Journal Information
Vol. 33. Issue. 3.May 2013
Pages 0-735
Vol. 33. Issue. 3.May 2013
Pages 0-735
DOI: 10.3265/Nefrologia.pre2013.Jan.11748
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Practical utility of thermodilution versus Doppler ultrasound to measure haemodialysis blood access flow
Aplicación práctica de la termodilución frente a la ecografía-Doppler en la medición del flujo del acceso vascular
Néstor Fontseréa, Néstor Fontseréb, Gaspar Mestresc, Gaspar Mestresd, Marta Barrufete, Marta Burrele, Manel Veraf, Marta Ariasf, Elisabeth Massof, Aleix Casesf, Francisco Maduellf, Josep M Campistolg, Josep M. Campistolf
a Nefrologia. Unidad Funcional de Acceso Vascular, Hospital Cl??nic de Barcelona. Universidad de Barcelona, Barcelona, Barcelona, Spain,
b Servicio de Nefrolog??a. Unidad Funcional de Acceso Vascular, Hospital Cl??nic de Barcelona. Universidad de Barcelona,
c Cirug??a Vascular. Unidad Funcional de Acceso Vascular, Hospital Cl??nic de Barcelona. Universidad de Barcelona, Barcelona, Barcelona, Spain,
d Servicio de Cirug??a Vascular. Unidad Funcional de Acceso Vascular, Hospital Cl??nic de Barcelona. Universidad de Barcelona,
e Servicio de Radiolog??a Vascular Intervencionista. Unidad Funcional de Acceso Vascular, Hospital Cl??nic de Barcelona. Universidad de Barcelona,
f Servicio de Nefrolog??a, Hospital Cl??nic de Barcelona. Universidad de Barcelona,
g Nefrologia, Hospital Cl??nic de Barcelona. Universidad de Barcelona, Barcelona, Barcelona, Spain,
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Introducción: Las actuales guías recomiendan la medición periódica del flujo vascular (Qa). Los métodos actualmente validados son la ecografía-Doppler (ED) y la ultrasonografía dilucional. Objetivo: Analizar la aplicación práctica de la termodilución (TD) en la medición del Qa respecto a la ED. Material y métodos: Estudio transversal realizado en 64 pacientes (41 varones) en programa de hemodiálisis; 59,9 años con 54 FAVI y 10 politetrafluoroetileno (PTFE). El Qa de referencia se determinó por ED en la arteria humeral (fístula arteriovenosa [FAVI]) y en el tramo de punción arterial (PTFE). Para el análisis de concordancia se utilizó el método de Bland-Altman y el coeficiente de correlación intraclase (CCI). Resultados: El Qa obtenido por ED resultó 1426 ± 753 ml/min FAVI y 1186 ± 789 ml/min PTFE. Los valores obtenidos por TD fueron 1372 ± 770 FAVI (sesgo 54,6; CCI 0,923) y 1176 ± 758 PTFE (sesgo 10,2; CCI 0,992). En el subgrupo de 28 pacientes portadores de FAVI radio-cefálicas latero-terminales el Qa obtenido por ED resultó 1232 ± 767 ml/min. A nivel de la arteria radial 942 (CCI 0,805); arteria radial-cubital 1.103 (CCI 0,973); vena cefálica 788 (CCI 0,772) y TD 1026 (CCI 0,971). Se detectaron 5 estenosis significativas; Kt posrevascularización mediante catéter balón de angioplastia (ATP): 79 l (61; p = 0,043) y Qa-TD post-ATP 895 ml/min (663; p = 0,043). Conclusiones: La TD resultó un método indirecto automatizado útil en la medición del Qa. En el subgrupo de pacientes con FAVI radio-cefálicas resultó más preciso el sumatorio de flujo obtenido en arteria radial y cubital. Sin embargo, la TD también presentó una excelente correlación con la arteria humeral.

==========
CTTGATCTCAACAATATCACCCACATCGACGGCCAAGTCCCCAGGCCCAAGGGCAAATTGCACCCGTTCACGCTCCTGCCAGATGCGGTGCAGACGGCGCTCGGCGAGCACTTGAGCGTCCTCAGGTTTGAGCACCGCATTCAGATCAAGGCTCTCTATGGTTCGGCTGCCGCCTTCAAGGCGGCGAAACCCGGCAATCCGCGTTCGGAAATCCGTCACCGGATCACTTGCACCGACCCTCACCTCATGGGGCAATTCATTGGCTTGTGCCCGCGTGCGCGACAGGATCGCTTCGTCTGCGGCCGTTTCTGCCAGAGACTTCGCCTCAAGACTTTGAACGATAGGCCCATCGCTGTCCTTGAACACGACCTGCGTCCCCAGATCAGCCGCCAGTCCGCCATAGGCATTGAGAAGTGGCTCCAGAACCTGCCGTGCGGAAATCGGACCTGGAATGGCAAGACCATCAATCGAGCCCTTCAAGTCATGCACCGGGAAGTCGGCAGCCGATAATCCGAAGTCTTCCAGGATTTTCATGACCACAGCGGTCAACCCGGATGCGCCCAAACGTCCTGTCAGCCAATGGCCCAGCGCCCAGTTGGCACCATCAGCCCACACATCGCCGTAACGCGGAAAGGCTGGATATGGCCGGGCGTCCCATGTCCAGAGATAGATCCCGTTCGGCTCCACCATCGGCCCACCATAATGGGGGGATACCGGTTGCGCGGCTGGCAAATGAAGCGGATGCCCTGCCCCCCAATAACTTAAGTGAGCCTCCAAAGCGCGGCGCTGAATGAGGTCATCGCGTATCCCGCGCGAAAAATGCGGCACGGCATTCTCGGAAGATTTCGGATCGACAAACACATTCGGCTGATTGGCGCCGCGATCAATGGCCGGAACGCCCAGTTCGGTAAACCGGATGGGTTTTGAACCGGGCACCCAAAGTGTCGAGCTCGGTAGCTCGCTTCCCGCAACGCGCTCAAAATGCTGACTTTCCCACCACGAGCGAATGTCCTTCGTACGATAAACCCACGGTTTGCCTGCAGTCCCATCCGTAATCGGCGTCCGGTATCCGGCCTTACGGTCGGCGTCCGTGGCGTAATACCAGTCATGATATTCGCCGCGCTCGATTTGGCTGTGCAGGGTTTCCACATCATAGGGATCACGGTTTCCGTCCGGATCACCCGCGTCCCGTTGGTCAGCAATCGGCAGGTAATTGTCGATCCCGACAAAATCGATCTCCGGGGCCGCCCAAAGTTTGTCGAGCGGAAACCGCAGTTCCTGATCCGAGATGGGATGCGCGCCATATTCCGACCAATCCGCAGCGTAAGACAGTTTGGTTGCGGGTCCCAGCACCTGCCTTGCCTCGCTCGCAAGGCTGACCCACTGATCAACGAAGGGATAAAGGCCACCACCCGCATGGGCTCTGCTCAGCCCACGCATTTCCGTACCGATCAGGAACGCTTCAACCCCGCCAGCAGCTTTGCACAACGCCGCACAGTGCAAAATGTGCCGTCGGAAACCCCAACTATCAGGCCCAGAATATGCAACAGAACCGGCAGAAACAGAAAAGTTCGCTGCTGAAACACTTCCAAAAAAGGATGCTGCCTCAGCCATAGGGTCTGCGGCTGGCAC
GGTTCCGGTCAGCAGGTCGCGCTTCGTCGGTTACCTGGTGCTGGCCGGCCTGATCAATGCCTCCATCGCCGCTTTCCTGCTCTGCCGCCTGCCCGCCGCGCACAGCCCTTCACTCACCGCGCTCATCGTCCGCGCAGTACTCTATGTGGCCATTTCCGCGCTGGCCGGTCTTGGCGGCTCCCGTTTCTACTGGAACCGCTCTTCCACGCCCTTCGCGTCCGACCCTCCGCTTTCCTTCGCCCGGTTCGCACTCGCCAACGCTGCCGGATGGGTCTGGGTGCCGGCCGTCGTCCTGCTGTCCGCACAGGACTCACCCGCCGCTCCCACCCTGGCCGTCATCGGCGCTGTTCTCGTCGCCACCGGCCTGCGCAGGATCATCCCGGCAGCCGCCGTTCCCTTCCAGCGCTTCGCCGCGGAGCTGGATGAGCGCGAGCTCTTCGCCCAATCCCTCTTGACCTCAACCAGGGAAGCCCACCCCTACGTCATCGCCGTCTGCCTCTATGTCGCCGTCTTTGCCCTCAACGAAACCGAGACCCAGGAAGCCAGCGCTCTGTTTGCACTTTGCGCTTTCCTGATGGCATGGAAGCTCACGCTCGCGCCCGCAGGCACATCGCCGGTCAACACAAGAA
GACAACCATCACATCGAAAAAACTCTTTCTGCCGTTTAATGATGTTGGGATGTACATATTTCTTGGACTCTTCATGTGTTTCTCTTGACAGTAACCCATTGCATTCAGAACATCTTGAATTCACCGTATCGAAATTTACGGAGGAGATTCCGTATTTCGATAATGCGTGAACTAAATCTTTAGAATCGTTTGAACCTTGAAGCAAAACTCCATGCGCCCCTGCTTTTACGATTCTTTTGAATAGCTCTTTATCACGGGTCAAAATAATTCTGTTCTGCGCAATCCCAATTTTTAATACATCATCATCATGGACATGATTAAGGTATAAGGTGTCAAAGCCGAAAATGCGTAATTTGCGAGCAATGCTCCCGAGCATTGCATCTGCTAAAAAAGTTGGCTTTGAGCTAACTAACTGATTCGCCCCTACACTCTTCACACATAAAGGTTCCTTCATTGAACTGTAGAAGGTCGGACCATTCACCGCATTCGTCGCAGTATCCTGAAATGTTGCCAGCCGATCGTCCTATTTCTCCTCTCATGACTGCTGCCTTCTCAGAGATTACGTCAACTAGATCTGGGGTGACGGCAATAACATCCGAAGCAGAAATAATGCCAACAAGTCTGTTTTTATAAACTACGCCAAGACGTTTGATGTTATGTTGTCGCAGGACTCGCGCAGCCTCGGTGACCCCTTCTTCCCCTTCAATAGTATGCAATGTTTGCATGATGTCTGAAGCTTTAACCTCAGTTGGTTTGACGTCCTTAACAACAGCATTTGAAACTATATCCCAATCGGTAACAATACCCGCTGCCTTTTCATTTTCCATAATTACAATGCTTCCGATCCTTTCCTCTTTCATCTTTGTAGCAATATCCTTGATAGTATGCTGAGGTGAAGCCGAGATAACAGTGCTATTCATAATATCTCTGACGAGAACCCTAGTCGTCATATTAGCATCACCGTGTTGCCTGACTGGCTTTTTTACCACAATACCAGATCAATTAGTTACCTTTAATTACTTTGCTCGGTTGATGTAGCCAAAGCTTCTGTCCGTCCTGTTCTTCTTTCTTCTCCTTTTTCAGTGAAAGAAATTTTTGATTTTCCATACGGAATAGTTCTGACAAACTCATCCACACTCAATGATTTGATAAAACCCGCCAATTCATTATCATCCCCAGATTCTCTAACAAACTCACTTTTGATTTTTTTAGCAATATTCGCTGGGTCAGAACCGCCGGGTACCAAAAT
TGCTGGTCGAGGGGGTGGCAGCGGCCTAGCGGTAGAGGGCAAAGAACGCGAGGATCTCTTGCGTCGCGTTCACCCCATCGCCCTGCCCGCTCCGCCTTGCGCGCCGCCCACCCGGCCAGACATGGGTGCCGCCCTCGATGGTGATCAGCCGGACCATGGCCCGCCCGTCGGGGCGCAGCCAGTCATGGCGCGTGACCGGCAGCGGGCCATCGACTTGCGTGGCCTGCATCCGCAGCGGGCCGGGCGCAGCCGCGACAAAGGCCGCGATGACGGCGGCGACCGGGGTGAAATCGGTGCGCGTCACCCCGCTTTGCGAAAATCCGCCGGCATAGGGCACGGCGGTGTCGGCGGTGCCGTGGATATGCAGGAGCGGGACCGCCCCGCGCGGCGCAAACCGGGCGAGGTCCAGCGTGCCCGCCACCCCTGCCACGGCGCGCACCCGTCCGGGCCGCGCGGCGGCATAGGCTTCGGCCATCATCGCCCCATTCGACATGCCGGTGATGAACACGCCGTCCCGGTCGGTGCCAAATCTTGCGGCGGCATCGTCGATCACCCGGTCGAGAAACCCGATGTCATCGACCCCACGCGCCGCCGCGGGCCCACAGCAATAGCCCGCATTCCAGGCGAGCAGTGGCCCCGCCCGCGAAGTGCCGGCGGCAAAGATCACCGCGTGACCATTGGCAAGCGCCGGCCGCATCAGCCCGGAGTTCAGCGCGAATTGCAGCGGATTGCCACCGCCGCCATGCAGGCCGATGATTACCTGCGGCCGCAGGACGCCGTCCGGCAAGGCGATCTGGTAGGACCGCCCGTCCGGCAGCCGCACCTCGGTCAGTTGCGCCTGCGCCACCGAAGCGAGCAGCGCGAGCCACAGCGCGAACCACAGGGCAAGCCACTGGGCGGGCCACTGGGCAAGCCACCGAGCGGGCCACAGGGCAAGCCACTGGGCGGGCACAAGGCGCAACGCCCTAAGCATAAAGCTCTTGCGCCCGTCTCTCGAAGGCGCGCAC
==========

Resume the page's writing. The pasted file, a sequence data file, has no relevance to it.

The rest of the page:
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FAVI radio-cefálicas latero-terminales
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Flujo del acceso vascular (Qa)
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Introduction: The current clinical guidelines recommend indirect measurement of vascular access blood flow (Qa) as one of the most important components in vascular access maintenance programmes. The best-known methods are doppler ultrasound (DU) and saline dilution method. Objective: This study evaluates the efficiency of Qa measurement using the thermodilution method (TD) in comparison with DU. Material and Method: Cross-sectional study in 64 patients on haemodialysis (41 males); mean age: 59.9 years, with 54 AVFs and 10 PTFE. Qa reference values were obtained with DU in the brachial artery (AVFs) or at the zone of arterial puncture (PTFE). Bland-Altman and interclass correlation coefficients (ICC) were used to study accuracy. Results: Mean values obtained with DU-Qa were 1426 ± 753 mL/min for AVFs and 1186 ± 789mL/min for PTFE grafts. The mean Qa with TD was 1372 ± 770 for AVFs (bias: 54.6; ICC: 0.923) and 1176 ± 758 for PTFE (bias 10.2; ICC 0.992). In the 28 patients with radiocephalic side-to-end AVFs, the mean DU-Qa was 1232 ± 767mL/min. Qa values were measured in the radial artery: 942 (ICC 0.805); radial-ulnar artery: 1103 (ICC 0.973); cephalic vein: 788 (ICC 0.772), and with TD: 1026 (ICC 0.971). We detected 5 cases of significant stenosis. After endovascular treatment, mean Kt was 79 liters (61; P=.043) and mean TD-Qa was 895mL/min (663; P=.043). Conclusions: TD represents a good indirect method of Qa measurement. In patients with radiocephalic AVFs, Qa measurements in the radial and ulnar artery are more accurate. Therefore, in this situation the TD method obtained an excellent correlation with values taken from the brachial artery.

Radiocephalic AVFs latero-terminal
Doppler ultrasound
Access blood flow (Qa)
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Studies have shown that patients on haemodialysis programmes with arteriovenous fistulas maintain patency for a longer period of time and incur fewer complications.1 In this context, the various clinical guidelines on vascular accesses (VA) recommend periodical application of different programmes of active follow-up and monitoring.2-4 The main objective of these programmes is the early application of the available range of endovascular and surgical corrective therapies designed to avoid the need for central venous catheters, which imply increased morbidity and mortality rates due to infectious complications.5